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One of my friends who works in a copyright related company told me that there is an official system of copyrights. This system allows you to upload your work and get an instant official time mark on the work. This time mark is internationally recognized.


Plain Orb
Re: Cease and Desist [message #55032 is a reply to message #54937 ] Mon, 08 October 2012 14:43 UTC Go to previous messageGo to next message
avatar BillBedford  is currently offline BillBedford
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Details?


Bill Bedford
Re: Cease and Desist [message #59980 is a reply to message #28930 ] Thu, 10 January 2013 18:12 UTC Go to previous messageGo to next message
avatar natalia  is currently offline natalia
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Hi Guys,

This issue has been brewing for a while so I'd like to put together a Copyright 101 guide (as per my blog post http://www.shapeways.com/blog/archives/1872-Copyright-101-Wh at-do-you-want-to-know.html)

As the field of 3D printing grows, we're starting to see more and more cases of copyright infringement, creative sharing, collaboration, and general discussion happening around what is "allowed", what is possible, and what is protected.

To address this, we want to put together a 3D Printing Copyrights 101 guide in the next few weeks, with the help of Michael Weinberg who wrote the awesome whitepaper "It will be awesome if they don't screw it up"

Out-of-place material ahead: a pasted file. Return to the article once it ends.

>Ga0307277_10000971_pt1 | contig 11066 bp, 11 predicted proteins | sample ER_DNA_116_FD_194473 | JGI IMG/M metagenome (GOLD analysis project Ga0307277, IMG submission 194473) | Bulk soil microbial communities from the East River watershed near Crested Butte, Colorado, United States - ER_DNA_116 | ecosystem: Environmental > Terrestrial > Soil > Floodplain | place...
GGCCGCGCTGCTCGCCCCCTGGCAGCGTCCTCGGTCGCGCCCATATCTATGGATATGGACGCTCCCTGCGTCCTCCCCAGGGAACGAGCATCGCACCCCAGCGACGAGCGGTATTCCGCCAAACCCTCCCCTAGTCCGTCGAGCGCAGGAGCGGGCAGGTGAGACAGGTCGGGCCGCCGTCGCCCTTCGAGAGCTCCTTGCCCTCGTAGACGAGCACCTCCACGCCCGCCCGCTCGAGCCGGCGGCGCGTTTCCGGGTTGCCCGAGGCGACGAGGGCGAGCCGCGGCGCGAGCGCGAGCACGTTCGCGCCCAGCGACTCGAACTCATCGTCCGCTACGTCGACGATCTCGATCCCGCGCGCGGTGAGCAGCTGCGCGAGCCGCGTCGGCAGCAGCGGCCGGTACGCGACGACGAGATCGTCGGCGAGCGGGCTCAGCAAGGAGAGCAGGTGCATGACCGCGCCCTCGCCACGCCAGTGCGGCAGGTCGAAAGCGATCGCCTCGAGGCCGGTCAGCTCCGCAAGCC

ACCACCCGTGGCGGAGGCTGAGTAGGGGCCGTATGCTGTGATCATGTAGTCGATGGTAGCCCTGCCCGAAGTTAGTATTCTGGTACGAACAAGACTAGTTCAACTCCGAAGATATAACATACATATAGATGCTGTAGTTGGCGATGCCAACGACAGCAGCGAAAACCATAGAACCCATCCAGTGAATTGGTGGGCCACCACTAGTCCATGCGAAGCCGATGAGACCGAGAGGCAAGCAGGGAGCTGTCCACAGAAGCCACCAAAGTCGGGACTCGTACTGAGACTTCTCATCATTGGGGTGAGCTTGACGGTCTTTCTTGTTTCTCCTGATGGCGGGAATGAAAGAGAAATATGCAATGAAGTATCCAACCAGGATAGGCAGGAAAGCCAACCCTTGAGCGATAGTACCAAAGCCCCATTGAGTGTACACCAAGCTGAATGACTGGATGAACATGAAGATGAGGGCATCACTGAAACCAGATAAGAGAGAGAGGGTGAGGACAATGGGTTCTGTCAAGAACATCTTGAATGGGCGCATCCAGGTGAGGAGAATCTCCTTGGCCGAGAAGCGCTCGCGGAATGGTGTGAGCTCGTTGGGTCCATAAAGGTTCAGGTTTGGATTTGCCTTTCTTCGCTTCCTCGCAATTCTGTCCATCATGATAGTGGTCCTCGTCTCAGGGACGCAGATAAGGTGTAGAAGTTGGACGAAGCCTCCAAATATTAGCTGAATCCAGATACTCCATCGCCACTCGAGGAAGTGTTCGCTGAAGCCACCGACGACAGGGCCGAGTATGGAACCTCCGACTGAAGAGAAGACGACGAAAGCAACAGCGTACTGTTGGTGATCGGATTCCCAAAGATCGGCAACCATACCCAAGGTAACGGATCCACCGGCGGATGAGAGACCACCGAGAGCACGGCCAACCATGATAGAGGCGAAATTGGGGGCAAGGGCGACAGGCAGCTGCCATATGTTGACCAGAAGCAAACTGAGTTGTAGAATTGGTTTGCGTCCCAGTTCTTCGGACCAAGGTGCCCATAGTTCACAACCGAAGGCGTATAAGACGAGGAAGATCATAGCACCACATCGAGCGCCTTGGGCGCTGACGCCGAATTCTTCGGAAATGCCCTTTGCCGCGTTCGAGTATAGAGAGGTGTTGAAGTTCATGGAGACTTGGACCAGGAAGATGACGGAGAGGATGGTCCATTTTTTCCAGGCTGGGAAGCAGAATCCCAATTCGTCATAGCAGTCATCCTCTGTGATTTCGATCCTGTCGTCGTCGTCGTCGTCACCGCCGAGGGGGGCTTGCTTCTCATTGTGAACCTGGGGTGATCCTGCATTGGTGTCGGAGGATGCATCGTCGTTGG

We've done a few blog posts covering the debate over the last two years, and now we want to consolidate new information and answer your questions.

The list so far includes:

101 to copyrights law: the difference between copyright, patents, trademarks and creative commons
What's the DMCA?
Common cases in 3D printing
Creative innovation
What else do you want to know?

List your questions here and we'll incorporate them into the guide!


This is the official Shapeways stance on content and copyrights: http://www.shapeways.com/legal/content_policy

Ideally the Copyright 101 guide would go into more details

PLease tell me what you want to know and I'll make sure it gets covered!

Thank you,
Natalia

[Updated on: Thu, 10 January 2013 18:14 UTC]


Shapeways Community Manager
Re: Cease and Desist [message #59981 is a reply to message #55032 ] Thu, 10 January 2013 18:34 UTC Go to previous messageGo to next message
avatar Phxman  is currently offline Phxman
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It was, that with $10 you could file a copy with Library Of Congress